24. peteremcc says:

    We aren’t forcing anything on students.

    The natural state of being is that people are free to join, or not join, any club, group or incorporated society as they wish.

    Then students associations realised they had friends in cabinet and got the government to pass a special law for them forcing people to join them and giving them a guaranteed income stream.

    Again, to be clear, Parliament passed a law changing the natural situation.

    All this bill doe is repeal that tiny part of the law so that things return to normal and students can choose whether they want to join or not.

    Let’s try applying your argument to trade unions. Presumably you believe that when the government made them voluntary it was forcing people to not be forced to join, right?

  25. peteremcc says:

    Oh, and again Jemima, since when have rights been contingent on a referendum.

    Would you be happy if we killed blue eyed babies, so long as we had a referendum first?
    Should the majority, say National and ACT, decide that anyone else shouldn’t be in Parliament?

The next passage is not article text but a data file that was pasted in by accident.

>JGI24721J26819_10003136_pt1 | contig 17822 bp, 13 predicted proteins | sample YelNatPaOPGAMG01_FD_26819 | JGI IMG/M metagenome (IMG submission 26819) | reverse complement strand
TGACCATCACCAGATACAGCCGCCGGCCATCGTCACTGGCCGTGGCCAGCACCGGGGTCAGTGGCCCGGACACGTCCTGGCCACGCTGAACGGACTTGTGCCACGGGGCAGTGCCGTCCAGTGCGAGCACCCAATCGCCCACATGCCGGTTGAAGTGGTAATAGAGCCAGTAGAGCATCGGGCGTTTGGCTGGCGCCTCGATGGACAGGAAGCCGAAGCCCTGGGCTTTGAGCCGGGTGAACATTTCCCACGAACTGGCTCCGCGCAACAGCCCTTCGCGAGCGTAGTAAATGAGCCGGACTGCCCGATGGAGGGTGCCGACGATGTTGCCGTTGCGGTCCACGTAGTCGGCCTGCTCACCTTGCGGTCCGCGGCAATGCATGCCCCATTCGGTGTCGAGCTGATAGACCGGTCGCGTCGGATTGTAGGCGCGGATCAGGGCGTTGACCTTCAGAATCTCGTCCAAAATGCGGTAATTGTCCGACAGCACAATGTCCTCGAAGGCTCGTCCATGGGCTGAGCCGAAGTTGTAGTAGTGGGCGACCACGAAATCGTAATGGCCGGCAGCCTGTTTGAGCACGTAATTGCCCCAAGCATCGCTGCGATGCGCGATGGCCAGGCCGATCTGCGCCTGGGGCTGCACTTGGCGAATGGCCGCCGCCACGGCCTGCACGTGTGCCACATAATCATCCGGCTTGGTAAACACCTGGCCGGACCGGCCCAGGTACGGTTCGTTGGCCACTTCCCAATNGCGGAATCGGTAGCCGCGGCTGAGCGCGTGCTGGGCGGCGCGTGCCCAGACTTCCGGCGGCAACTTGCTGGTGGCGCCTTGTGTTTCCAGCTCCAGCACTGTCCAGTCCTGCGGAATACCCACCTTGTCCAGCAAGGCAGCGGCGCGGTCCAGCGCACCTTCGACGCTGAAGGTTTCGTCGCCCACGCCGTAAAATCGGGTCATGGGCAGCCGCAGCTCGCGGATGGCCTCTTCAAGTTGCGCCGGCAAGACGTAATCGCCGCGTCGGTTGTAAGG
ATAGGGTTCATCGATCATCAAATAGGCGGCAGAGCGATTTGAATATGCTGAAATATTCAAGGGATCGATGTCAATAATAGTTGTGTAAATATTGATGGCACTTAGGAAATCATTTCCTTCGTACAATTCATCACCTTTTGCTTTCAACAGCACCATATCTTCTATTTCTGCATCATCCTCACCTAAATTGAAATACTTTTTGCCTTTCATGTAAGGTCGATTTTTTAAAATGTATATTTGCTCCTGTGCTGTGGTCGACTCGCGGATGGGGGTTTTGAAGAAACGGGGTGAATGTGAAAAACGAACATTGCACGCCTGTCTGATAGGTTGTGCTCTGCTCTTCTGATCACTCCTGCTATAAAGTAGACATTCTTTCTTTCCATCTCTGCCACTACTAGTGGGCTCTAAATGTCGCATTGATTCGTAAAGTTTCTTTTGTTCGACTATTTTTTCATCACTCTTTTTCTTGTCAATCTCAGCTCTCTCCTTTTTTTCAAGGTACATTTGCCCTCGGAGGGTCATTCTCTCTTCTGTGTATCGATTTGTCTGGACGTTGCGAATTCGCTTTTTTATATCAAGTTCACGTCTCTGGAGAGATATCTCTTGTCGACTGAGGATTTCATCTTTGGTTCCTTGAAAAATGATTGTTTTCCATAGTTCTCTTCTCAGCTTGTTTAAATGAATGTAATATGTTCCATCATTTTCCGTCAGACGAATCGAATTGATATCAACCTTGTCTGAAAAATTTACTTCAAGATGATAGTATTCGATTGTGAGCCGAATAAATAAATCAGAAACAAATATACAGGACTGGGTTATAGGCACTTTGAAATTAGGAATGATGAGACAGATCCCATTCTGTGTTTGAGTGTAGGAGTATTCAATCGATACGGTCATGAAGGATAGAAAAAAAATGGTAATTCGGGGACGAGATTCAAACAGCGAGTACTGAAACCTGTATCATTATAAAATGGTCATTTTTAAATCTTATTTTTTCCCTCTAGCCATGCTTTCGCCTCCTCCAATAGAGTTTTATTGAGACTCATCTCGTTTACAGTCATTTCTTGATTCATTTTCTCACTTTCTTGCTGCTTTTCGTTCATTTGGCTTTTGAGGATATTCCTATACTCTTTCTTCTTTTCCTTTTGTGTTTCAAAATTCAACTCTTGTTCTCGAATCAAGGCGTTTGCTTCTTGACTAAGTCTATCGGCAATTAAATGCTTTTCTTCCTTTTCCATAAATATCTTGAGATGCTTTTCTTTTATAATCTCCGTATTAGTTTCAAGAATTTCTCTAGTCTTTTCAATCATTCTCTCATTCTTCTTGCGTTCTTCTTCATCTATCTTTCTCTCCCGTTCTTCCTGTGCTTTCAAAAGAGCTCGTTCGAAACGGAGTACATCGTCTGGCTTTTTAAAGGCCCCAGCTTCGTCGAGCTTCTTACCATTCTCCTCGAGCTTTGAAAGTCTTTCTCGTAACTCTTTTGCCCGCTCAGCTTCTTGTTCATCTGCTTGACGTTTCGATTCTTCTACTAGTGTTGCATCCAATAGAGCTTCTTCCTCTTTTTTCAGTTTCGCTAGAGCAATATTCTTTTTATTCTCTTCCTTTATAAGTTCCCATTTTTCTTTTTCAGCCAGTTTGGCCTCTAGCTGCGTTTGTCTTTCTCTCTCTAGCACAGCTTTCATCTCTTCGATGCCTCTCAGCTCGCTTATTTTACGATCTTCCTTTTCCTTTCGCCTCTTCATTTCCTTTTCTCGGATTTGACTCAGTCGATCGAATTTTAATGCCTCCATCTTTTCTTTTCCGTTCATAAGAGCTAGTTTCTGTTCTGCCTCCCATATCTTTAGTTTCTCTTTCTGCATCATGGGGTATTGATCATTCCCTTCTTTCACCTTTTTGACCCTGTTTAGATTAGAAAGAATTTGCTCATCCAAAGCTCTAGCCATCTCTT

Every single argument listed on this thread in favour of CSM for students associations could be made in favour of making joining ACT on Campus compulsory for all students – maybe I should give Rodney a ring and see if we can get a favour too?

  26. Alpha says:

    I think you’re being stupid. Your main problem with CSM is that a student’s association will not adequately represent you, correct? So why don’t you just do something democratically, within the current system, to change this? There are more non-Worker’s Party students than there are members of the Worker’s Party as a whole. So get people voting!

    Also, why have an opt-in scheme when we could just reform the opt-out scheme? Studies show that people are less likely to opt-in if the status-quo is non-membership, and vice versa. If opting-out was made easier, and money was refunded rather than given to charity, most students would remain within VUWSA, so that the funds it relies on would not be cut short, and all the members of ACT On Campus could do us all a favour by leaving. Of course, then they would not get to read Salient, get free food, legal representation, health services, etc.